"Bacon, like Copland and Ives, wrote music whose breath smelled American. His output is witty, honest, and always entertaining."
- Syracuse Post Standard
American composer Ernst Bacon was born in Chicago on May 26, 1898. A recipient of three Guggenheim Fellowships and a Pulitzer Award for his First Symphony, his body of works includes symphonies, piano concertos, chamber music, ballets, and more than 250 songs, as well as several books about music. Bacon's music reflects the dual heritage of his Austrian mother and American father. While influenced by the 19th century classical tradition of Schubert and Brahms, it also reveals the strength and vitality of his American roots.

With his father, Charles Sumner Bacon, in about 1903

As a composer, Bacon belonged to no “school” and followed no fads. He was largely self-taught in composition, except for two years study with Karl Weigl in Vienna. While there, he experienced the depression of post-war Europe first hand, and concluded that the European avant-garde movement, reflecting the pessimism of that era and locale, was not appropriate to America. Returning to Chicago, he set out to write music that expressed the vitality and affirmation of our own country.

In New York City with (possibly) Karl Weigl in about 1938

At the age of nineteen, while majoring in mathematics at Northwestern University, Bacon published a complex treatise exploring all possible harmonies. However, when he began to compose music in his twenties, he rejected a cerebral approach, taking the position that music is an art, not a science. He felt that its source should be intuitive and imaginative, rather than abstract and analytical.

His chief aim as a composer was to express the spirit of America in music as Whitman, Emerson, Melville and others did in literature. He was deeply interested in our country's history and folklore, as well as its indigenous music; and the poetry, folk songs, jazz rhythms and geography of America as well as the landscape itself, which he hiked, climbed, and also painted -- all of these elements found their way into his music.

In the Sierra Nevada, about 1930

Among the American artists who influenced him was his lifelong friend, Ansel Adams. Ernst and Ansel met in the 1920s and shared a love of music and mountaineering, along with a passionate concern for the environment. In an age of specialists, these two had the wide-angled vision of Renaissance men. The grandeur and rugged beauty that Adams captured so eloquently in the light and shadow of his photographs is reflected in the tones of Ernst's elegy, Remembering Ansel Adams.

Far left unknown; middle left, Mary Prentice Lillie Bacon (Ernst's first wife), middle right, Ernst Bacon; and far right, Carl Sandberg
About 1927

Others who influenced him included Carl Sandburg (pictured above with Ernst in the late '20s) Thornton Wilder, and Roland Hayes. Bacon's music expresses the common touch and humor of Sandburg; the profound simplicity of Wilder; and the melodic beauty that Roland Hayes expressed so movingly in his singing.

"The Artist should not forget his mission, perhaps the most religious of all, of sustaining faith in the worthwhileness of art and thus of life."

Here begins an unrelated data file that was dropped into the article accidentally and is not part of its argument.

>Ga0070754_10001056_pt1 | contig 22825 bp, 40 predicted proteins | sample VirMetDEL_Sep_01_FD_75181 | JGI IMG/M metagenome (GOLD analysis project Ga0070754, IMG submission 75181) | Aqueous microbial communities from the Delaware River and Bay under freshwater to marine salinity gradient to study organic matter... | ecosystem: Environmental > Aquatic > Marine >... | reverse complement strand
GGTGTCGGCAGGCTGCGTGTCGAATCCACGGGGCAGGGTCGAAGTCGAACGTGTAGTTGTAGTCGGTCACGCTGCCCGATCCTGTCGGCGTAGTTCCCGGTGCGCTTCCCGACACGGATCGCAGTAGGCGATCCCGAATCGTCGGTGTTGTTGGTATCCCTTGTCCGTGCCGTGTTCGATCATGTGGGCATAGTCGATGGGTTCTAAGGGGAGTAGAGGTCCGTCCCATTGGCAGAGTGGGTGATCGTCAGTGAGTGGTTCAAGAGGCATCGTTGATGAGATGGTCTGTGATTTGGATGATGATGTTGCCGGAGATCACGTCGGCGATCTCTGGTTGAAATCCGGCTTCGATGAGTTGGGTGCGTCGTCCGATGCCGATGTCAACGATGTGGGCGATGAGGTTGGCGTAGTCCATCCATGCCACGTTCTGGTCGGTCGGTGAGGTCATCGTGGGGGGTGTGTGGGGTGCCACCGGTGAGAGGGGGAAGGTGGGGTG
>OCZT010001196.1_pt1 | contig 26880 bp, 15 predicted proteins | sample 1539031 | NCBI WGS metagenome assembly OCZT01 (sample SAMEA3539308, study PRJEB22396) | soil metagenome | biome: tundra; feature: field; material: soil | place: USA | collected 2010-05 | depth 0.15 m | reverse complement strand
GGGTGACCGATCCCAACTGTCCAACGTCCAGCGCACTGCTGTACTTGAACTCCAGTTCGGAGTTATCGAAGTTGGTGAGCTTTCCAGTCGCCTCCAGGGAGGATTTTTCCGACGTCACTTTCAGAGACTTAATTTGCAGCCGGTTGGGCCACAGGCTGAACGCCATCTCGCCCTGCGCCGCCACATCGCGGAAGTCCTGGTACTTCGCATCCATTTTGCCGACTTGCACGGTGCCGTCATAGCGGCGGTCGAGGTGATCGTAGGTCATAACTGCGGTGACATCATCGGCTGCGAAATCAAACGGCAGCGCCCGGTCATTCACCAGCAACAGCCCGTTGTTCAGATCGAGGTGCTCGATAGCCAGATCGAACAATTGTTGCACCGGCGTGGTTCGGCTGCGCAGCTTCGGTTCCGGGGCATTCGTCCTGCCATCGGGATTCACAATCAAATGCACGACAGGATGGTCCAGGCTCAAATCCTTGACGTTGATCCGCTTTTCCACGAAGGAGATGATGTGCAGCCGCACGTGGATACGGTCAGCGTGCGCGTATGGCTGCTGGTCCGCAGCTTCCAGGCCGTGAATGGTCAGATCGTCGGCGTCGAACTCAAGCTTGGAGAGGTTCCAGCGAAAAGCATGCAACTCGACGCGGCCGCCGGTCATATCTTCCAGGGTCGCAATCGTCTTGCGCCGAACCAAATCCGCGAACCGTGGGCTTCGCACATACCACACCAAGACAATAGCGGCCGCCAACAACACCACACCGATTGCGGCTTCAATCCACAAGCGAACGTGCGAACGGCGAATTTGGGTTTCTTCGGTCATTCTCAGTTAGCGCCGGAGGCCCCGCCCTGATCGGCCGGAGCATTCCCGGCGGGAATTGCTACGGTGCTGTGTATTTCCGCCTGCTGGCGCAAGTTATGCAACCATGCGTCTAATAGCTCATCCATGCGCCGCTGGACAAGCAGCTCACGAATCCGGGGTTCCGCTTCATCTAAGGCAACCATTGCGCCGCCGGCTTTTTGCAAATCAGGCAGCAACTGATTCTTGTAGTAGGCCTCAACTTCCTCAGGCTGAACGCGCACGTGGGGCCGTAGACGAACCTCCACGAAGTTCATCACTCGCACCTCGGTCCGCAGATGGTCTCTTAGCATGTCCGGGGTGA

- Ernst Bacon

From The New Grove Dictionary of American Music

Bacon, Ernst (b. Chicago, IL, 26 May 1898; d. Orinda, CA, 16 Mar 1990). Composer and pianist. He studied at Northwestern University (1915-18), the University of Chicago (1919-20), and the University of California (M.A. 1935) [where his master's thesis was the choral cantata The Song of the Preacher (1935)]. Among his teachers were Alexander Raab and G. D. Dunn (piano), Weigl and Bloch (composition), and Goosens (conducting), under whom he was assistant conductor of the Rochester Opera Company. He taught at the Eastman School (1925-28) and the San Francisco Conservatory (1928-30); in 1935 he instituted and conducted the Carmel Bach Festival in California, and the next year he was supervisor of the WPA Federal Music Project in San Francisco and conductor of its orchestra. Subsequent teaching appointments took him to Converse College, Spartanburg, South Carolina, as dean and professor of piano (1938-45), and to Syracuse University, as director of the school of music and professor (1945-63, professor emeritus from 1964). Among his honors are a Pulitzer Award (1932, for the Symphony in D minor) and two Guggenheim Fellowships.

As a composer, Bacon is best known for his songs, which show unusual sensitivity to the color and inflection of words and a masterly use of syncopation to give the impression of natural speech. He preferred short poems with a "certain philosophical undercurrent together with a relatively simple and not-too-involved lyricism" and has been most successful with his settings of texts by Emily Dickinson and Walt Whitman. He has also made many arrangements of American folk music. Our Musical Idiom (1917), his early study of new harmonies, pointed the direction he was to follow, one close to tradition. Yet his style is individual, finding its own basis in nondiatonic scales, American subjects, and a masterly counterpoint. 22 of his Dickinson songs have been recorded by Helen Boatwright with the composer at the piano. In addition to composing, Bacon performed as a pianist in Europe and the USA, and he had also shown talent as a painter. His published writings include Words on Music (1960) and Notes on the Piano (1963).